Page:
Kenya expecting record tourism earnings
Kenya is expected to earn a record Ksh100 billion (just under US$1 billion) from the tourism industry by the end of this year.
This would exceed the previous record when, in the peak period of 2011, the industry earned the exchequer Ksh97.9 billion (US$966m) after the country attracted 1, 785, 382 international holidaymakers. Last year, the country earned Ksh84.6 billion (US$835m) from the tourism sector.
The East African country expects to receive 1.6 million international tourists this year compared with 1 180 546 visitors last year.
Speaking during a Tourism Summit at State House, Mombasa, recently, Tourism Minister, Najib Balala, said the industry had registered a 14% growth in the first six months of this year.
He attributed this to improved security across the country, which led to the US, UK and France lifting travel advisories last year against Kenya coastal resort towns, including Mombasa and Malindi.
Balala explained that marketing drives in traditional source markets of Germany, UK, US, Italy and France and emerging markets of Asia had boosted tourist flow to the country.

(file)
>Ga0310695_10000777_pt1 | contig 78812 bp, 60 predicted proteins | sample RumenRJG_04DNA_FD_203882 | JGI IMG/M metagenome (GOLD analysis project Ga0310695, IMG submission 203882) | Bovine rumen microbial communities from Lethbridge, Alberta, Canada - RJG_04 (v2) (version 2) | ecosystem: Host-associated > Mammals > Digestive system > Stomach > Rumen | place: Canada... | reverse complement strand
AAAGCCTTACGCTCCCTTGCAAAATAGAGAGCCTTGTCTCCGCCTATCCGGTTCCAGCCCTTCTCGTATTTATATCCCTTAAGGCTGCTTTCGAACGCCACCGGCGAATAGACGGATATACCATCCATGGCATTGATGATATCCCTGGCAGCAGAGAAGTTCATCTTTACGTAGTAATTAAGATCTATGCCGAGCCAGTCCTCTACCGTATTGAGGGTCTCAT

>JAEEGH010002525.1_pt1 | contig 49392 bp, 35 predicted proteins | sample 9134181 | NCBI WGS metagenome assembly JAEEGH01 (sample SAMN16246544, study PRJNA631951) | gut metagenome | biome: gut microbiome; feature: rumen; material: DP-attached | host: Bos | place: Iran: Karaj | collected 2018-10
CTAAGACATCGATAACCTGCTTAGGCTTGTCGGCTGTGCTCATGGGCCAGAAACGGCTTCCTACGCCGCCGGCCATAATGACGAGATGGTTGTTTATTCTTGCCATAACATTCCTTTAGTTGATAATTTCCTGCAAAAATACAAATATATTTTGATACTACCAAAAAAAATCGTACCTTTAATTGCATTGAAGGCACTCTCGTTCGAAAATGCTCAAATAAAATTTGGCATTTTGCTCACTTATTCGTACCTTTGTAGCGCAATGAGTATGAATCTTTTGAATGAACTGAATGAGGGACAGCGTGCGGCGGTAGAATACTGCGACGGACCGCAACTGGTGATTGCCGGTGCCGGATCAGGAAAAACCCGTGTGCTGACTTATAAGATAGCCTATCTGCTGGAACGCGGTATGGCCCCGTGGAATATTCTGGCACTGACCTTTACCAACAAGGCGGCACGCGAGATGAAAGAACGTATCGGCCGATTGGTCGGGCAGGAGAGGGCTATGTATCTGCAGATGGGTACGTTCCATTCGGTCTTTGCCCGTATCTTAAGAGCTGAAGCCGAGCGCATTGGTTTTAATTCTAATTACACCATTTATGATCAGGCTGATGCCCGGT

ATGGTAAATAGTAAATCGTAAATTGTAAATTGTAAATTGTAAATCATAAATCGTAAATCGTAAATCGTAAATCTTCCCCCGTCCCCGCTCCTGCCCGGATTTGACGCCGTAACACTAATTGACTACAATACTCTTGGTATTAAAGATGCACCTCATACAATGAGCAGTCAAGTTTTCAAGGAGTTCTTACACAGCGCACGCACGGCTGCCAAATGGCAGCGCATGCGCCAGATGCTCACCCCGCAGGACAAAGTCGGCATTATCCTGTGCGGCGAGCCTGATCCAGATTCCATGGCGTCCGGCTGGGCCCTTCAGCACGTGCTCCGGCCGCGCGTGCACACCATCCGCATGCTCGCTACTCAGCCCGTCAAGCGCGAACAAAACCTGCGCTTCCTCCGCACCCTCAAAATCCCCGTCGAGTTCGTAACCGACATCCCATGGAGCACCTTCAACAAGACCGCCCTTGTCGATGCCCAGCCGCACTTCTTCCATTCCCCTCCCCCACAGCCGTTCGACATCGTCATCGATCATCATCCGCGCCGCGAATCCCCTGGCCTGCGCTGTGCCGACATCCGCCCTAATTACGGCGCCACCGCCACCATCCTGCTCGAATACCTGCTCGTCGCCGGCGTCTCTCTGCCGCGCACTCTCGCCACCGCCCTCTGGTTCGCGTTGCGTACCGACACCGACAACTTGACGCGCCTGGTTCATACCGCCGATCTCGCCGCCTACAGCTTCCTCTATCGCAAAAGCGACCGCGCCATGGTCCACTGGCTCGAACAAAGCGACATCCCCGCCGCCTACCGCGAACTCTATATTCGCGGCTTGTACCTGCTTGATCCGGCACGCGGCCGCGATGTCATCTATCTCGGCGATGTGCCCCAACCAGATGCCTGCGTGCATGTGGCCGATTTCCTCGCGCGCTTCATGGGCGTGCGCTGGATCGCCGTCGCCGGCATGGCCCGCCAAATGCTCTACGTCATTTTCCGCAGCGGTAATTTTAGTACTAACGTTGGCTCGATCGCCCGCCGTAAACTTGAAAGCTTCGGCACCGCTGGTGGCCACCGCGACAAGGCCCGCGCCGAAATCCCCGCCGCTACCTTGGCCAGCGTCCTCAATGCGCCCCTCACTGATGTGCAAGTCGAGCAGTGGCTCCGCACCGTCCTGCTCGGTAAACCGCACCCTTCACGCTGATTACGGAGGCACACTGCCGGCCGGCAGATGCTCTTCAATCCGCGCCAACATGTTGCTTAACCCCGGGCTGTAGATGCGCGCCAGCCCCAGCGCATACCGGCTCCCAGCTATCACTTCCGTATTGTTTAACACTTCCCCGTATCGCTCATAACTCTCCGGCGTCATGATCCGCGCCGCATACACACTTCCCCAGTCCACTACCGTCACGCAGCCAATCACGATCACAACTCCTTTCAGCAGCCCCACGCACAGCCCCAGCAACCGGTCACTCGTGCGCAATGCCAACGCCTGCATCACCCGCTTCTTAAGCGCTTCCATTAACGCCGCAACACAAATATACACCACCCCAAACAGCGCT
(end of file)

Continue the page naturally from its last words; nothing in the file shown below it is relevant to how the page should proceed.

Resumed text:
“The markets of India, the US and United Arab Emirates have been more resilient than those of the UK, Belgium and Italy,” he said.
Following the growth that was recorded between January and June this year, Balala pointed out that the country earned Ksh47 billion (US$464m) from the industry. “Owing to the high tourist season between August and December, we expect the revenue from tourism to hit a record Ksh100 billion,” Balala added.
To boost the sector further, the Tourism Minister said the government had allocated Ksh1.5 billion (US$15m) to the Kenya Tourism Board for marketing mainly in overseas markets.
Part of the marketing is already under way in Poland in efforts to sustain charter flights operated by Small Planet between Warsaw and Mombasa.
Balala expressed optimism that tourism was set for full recovery in 2018, adding that more charter airlines are expected to resume flights to Mombasa between this year and 2017.
British High Commissioner to Kenya, Nic Hailey, said he was impressed that security in the East African country had improved compared with the previous years.
He added that his government was supporting Kenya in anti-terrorism initiatives to sustain peace and tranquillity for the country to attract more international holidaymakers.